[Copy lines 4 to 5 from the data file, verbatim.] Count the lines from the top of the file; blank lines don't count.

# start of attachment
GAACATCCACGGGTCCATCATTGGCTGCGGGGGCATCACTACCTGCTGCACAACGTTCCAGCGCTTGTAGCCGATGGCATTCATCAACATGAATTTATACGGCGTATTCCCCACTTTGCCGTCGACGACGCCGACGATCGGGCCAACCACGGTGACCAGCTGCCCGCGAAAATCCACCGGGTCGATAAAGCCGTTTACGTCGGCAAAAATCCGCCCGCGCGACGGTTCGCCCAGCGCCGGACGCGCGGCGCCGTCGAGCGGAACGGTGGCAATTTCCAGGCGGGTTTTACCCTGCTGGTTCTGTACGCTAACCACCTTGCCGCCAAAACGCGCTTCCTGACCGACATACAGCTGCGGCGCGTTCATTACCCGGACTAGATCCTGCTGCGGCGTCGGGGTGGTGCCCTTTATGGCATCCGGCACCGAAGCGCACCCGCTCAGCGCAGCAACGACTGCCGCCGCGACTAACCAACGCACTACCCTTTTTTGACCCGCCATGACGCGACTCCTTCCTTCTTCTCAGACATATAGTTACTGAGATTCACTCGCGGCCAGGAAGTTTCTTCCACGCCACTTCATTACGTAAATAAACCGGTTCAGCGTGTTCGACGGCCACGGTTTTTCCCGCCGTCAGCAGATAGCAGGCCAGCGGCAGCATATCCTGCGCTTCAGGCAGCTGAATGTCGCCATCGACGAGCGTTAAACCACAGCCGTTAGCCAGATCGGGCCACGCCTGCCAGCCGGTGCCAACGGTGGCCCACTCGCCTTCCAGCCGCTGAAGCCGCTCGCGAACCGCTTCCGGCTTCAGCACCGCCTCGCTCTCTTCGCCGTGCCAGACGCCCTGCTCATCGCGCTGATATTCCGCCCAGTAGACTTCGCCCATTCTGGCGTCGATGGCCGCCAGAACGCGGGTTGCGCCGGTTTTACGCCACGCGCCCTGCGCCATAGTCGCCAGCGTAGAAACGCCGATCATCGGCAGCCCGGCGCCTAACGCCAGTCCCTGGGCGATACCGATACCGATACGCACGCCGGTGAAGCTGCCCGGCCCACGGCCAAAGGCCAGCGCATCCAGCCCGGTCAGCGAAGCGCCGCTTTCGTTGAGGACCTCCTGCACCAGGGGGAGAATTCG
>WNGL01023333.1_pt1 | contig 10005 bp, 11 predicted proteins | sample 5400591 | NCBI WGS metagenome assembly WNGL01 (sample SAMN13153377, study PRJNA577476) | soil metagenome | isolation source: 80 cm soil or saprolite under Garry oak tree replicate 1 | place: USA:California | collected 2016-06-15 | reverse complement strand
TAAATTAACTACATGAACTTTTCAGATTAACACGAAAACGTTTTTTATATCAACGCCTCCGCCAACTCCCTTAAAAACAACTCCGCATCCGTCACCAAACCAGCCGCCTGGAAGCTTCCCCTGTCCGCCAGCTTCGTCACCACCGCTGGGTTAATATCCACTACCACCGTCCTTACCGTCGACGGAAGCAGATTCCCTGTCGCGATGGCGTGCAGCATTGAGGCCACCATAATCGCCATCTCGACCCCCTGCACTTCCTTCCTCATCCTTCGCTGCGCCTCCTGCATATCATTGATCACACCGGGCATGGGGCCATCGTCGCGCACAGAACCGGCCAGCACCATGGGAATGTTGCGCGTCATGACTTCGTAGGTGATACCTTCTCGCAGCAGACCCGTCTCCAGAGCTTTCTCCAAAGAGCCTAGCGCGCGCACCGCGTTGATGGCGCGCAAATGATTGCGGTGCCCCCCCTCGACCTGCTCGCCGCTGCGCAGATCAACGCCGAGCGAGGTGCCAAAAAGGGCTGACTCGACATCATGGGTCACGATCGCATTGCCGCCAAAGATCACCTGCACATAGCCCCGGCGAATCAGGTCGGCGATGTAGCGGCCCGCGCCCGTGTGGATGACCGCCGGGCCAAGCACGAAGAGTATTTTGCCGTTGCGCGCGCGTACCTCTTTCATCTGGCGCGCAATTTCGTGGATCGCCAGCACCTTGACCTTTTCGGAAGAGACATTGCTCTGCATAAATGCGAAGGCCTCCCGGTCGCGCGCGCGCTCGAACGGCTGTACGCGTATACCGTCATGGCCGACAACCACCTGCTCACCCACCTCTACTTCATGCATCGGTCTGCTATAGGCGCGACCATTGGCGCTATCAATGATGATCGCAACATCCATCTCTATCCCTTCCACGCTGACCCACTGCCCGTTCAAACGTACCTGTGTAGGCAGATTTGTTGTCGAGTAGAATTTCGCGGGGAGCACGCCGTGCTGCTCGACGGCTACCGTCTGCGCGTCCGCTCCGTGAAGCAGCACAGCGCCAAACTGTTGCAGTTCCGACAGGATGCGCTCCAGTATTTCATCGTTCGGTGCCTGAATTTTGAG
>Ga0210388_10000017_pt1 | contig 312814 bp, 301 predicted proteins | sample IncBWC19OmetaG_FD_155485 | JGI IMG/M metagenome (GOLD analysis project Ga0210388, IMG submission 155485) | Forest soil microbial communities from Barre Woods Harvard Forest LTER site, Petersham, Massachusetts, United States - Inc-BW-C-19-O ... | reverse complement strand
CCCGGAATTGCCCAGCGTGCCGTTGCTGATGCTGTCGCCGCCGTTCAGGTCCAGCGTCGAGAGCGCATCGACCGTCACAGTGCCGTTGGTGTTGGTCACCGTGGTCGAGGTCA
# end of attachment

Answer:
>Ga0210388_10000017_pt1 | contig 312814 bp, 301 predicted proteins | sample IncBWC19OmetaG_FD_155485 | JGI IMG/M metagenome (GOLD analysis project Ga0210388, IMG submission 155485) | Forest soil microbial communities from Barre Woods Harvard Forest LTER site, Petersham, Massachusetts, United States - Inc-BW-C-19-O ... | reverse complement strand
CCCGGAATTGCCCAGCGTGCCGTTGCTGATGCTGTCGCCGCCGTTCAGGTCCAGCGTCGAGAGCGCATCGACCGTCACAGTGCCGTTGGTGTTGGTCACCGTGGTCGAGGTCA